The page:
I had Speech class in 10th grade.
Throughout the course of a semester, students had to prepare and perform a series of standard lectures. Styles included (but were not limited to) informative, narrative, and persuasive. I have no clue how I ended up on the topic of my persuasive speech, euthanasia, but I do know that I chose it; topics were not assigned.
I was unfamiliar with the practice. Hell, in 10th grade I was entirely ignorant of the word “euthanasia,” much less it’s meaning. But the more I read, the more intriguing I found the subject. The idea people could be in control of their own medical decisions, especially one that would end their life? Fascinating.
When it was my turn, I stood before the class and delivered a matter-of-fact talk. Allowing people with debilitating diseases to exit their life with grace and dignity made euthanasia a “this just makes sense” idea. If my words contained empathy, it was generated, like an actor might emote for a scene. Nothing I did was felt by me; I did not speak from the heart. I was catering to reason; pleading with people to do what was right just for the sake of being right.
Whether or not my speech was any good or changed any minds, I do not remember. What is at the forefront of my mind is the final speech that year. For the final speech, students could choose from the variety of styles learned over the semester—informative, narrative, persuasive, etc.
A boy in my class, “Mike,” chose persuasion. Not just persuasion, but also the topic of euthanasia. Mike wanted to go head-to-head with my pro stance with a hard anti; Mike was 100% against it.
Where I had spoken emotionlessly of the benefits of euthanasia, Mike stood in front of the class and cried. He broke down and openly wept as he said the words, “I don’t want anyone to kill my grandpa.”
Numerous students welled up, and after all was said and done Mike received many, many hugs.
Meanwhile, I sat in the back of the class with a furrowed brow.
Mike hadn’t actually challenged anything I said; he didn’t discuss personal rights or dignified exits or gone into patient’s decisions or medical costs. What Mike did was to ignore everything but emotion.
It was a killer move.
Whether or not his grandfather was suffering or wanted to escape whatever was ailing him—cancer, Parkinson’s, what have you—was immaterial. Mike just didn’t want anyone to “kill” his grandpa. Mike took the idea people could make their own decisions and turned it into something an uneducated politician would later call “Death Panels.”
In his mind, Mike’s grandpa wasn’t deciding to end his own suffering; someone was killing him.
I learned a valuable lesson that day: people are emotional creatures. You can give them facts, proof, and solid intellectual arguments, but in the end they will follow their heart or gut. In short, people respond to any given emotion more than they will dispassionate intellect.
For fun—and because I’m a horrible person—over the course of the 2016 election cycle I used my Facebook friends as a test group for a social experiment. Every so often, I’d drop a fiery, explicative-laced opinion into my status box for all the world to see.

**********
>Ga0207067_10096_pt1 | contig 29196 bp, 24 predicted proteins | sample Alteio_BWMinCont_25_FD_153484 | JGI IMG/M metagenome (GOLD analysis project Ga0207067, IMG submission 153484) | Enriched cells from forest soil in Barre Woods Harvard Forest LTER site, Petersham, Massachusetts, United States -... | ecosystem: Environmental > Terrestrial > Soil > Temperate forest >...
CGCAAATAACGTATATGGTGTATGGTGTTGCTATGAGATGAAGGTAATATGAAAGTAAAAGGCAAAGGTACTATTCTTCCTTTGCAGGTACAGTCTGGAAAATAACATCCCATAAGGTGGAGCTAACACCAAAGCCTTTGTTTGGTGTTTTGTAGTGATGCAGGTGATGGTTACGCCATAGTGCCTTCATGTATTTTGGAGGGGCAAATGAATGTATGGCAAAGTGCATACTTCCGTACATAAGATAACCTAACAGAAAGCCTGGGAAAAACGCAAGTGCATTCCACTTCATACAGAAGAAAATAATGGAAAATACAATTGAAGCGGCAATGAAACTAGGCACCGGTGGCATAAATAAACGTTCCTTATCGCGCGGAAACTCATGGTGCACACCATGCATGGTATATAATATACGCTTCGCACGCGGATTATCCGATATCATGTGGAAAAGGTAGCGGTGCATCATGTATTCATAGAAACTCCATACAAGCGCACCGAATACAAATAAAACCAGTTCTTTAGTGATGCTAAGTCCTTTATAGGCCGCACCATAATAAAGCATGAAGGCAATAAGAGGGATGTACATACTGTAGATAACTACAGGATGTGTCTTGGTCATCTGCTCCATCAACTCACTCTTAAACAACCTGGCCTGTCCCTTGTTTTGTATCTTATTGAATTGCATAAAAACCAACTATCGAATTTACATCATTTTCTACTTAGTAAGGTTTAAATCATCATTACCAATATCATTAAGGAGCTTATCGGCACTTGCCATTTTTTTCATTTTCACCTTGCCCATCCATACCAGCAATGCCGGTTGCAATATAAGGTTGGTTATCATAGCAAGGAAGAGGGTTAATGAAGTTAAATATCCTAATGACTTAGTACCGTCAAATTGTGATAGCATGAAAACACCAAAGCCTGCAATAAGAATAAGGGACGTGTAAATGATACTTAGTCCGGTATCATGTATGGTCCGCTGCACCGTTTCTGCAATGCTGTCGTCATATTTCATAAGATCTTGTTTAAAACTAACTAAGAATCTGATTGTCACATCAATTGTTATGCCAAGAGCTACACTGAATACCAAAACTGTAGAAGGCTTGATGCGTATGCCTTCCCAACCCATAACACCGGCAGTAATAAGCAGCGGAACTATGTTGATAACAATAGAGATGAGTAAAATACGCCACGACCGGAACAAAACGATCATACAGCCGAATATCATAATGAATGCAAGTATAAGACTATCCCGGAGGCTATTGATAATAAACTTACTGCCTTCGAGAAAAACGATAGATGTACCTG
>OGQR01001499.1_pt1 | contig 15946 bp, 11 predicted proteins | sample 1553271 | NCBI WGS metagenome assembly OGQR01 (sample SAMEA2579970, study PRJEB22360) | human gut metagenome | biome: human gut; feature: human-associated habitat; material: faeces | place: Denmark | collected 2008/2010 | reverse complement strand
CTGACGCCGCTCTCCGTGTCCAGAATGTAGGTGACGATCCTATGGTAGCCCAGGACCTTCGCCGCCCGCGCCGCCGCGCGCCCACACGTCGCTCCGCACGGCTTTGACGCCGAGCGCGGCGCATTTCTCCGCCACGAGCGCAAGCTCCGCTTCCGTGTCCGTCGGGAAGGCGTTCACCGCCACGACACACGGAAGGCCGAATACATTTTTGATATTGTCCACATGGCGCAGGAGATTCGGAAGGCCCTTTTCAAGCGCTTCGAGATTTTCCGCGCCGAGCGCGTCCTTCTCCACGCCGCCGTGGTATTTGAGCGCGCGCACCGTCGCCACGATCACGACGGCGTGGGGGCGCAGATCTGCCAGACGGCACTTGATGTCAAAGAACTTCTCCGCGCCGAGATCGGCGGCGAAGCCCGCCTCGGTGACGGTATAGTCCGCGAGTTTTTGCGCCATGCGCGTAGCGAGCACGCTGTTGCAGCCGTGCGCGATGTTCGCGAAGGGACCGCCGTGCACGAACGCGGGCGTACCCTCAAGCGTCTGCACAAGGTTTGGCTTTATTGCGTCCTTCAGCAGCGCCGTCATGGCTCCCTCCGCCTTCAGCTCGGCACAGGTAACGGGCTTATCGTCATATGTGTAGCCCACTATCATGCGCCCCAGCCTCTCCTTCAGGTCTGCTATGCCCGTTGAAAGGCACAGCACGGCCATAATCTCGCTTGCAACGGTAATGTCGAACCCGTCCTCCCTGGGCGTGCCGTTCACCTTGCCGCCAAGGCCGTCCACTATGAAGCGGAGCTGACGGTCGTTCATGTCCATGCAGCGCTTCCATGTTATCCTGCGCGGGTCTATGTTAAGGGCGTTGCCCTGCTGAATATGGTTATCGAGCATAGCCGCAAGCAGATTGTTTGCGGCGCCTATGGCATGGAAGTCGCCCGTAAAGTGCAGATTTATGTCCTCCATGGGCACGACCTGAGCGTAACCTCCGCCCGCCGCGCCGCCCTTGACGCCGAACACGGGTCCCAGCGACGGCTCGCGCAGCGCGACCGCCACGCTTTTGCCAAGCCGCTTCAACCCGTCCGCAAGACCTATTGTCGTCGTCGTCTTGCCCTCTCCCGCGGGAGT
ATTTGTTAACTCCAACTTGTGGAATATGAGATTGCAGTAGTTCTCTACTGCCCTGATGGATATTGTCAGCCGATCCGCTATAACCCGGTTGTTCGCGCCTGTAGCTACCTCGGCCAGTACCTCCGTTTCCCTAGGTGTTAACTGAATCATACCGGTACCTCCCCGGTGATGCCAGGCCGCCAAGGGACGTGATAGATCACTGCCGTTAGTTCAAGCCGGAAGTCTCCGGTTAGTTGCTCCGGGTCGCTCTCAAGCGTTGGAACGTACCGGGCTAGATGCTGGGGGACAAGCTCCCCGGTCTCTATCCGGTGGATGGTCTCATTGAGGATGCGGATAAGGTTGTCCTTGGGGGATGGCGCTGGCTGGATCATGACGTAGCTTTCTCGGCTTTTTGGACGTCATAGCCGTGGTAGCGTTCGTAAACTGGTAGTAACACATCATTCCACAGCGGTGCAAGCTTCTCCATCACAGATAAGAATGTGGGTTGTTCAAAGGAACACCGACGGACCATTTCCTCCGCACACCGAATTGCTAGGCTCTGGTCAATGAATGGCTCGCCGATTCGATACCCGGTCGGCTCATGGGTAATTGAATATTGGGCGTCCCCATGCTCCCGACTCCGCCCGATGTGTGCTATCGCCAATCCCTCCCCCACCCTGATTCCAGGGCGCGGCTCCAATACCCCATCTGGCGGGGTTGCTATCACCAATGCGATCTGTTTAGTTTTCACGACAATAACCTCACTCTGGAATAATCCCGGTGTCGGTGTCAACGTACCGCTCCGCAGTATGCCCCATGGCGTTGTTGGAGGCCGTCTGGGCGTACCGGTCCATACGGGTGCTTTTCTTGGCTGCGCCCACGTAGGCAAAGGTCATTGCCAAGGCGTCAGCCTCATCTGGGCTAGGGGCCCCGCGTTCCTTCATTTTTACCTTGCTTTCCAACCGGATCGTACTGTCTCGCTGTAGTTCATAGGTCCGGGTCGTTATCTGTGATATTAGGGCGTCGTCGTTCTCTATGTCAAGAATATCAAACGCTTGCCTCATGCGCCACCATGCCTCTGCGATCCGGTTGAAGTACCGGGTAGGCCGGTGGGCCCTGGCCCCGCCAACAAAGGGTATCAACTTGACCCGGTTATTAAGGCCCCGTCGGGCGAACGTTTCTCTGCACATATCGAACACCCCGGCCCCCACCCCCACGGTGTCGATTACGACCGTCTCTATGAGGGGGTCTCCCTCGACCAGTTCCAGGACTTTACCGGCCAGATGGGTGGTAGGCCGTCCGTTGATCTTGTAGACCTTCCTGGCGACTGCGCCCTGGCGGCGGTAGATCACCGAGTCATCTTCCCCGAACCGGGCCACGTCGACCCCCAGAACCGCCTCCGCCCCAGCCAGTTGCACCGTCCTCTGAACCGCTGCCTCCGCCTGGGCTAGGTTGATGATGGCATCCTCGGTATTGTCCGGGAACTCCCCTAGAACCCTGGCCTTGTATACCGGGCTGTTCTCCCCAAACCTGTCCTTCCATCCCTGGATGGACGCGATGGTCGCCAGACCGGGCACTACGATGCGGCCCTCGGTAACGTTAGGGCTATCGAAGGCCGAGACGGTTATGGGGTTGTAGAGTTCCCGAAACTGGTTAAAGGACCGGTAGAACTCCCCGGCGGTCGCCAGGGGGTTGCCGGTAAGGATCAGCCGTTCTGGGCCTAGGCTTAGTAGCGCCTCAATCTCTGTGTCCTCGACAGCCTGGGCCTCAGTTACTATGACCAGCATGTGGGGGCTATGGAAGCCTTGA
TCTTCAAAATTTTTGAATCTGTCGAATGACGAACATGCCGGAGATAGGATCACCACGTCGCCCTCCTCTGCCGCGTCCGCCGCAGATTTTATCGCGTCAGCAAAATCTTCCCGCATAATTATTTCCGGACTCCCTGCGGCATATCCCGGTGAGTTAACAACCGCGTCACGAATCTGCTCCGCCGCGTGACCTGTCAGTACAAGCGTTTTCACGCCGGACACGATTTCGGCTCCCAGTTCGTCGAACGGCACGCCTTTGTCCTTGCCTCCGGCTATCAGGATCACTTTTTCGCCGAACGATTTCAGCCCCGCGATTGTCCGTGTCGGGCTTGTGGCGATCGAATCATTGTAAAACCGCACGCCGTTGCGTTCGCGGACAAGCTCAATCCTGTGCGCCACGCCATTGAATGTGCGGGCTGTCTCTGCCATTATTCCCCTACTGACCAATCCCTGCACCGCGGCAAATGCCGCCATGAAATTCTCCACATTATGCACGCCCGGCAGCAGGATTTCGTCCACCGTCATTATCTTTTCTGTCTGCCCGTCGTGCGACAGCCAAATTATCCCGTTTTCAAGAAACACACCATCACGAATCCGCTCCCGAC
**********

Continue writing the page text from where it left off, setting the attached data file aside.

Almost immediately people would like or dislike the post, then leave their own impassioned thoughts of agreement or disagreement below it. Sometimes it would start discussions; sometimes it would start fights. Regardless, people responded to passion every single time.
A few days later, I’d find what I thought was an interesting, well-written thought article and share that. Only I wouldn’t add much in the way of opinion or verbiage. I’d write “This is worth reading,” or add nothing at all.
The post would sit there like a leper; ignored, unread, unliked.
Where my expressive posts would light fires, my neutral ones would gather minimal notice at best. As much as everyone says they despise negativity, they are drawn to it. No matter how much we complain, every election cycle we see pervasive fear-based advertising. People would rather have their passions enflamed than contemplate.
The positive side to this is: I have friends who can combine fury with both empathy, and intelligence. I’ve also seen wonderful articles accomplish this difficult mixture.
Over the course of election 2016, I’ve seen pro-life female Republicans write impassioned and tearful endorsements of Hillary Clinton. I’ve friends in the LGBTQ community who have knocked my socks off with their emotional pleas to friends and family to not cast votes against their rights. These posts are so much more effective than my approach, which starts with reason and logic, and ends with belittlement and put downs.
Of course, positivity doesn’t always work; hysterics can trump anything wonderful. I watched as a thoughtless person maintained an ALL CAPS approach to her point-of-view after reading a post that moved every other reader to tears. I’ve seen the most heartfelt and well-reasoned posts about individual rights tossed aside using the response of “That’s not what my ancient tome of fairy tales says!”
Sad, but it is what it is.
But even when positivity doesn’t open or change minds, it makes so much more sense than any other method of persuasion. Reason alone doesn’t work, because baseless emotion usually forgoes logic. Fear and anger do work, because the weak-minded are easily manipulated, but only other weak-minded people resort to such tactics.
(Maybe they don’t actually resort to them, chances are fear and anger are all they know.)
I’m not always good at reaching people, but I’m forever attempting to improve.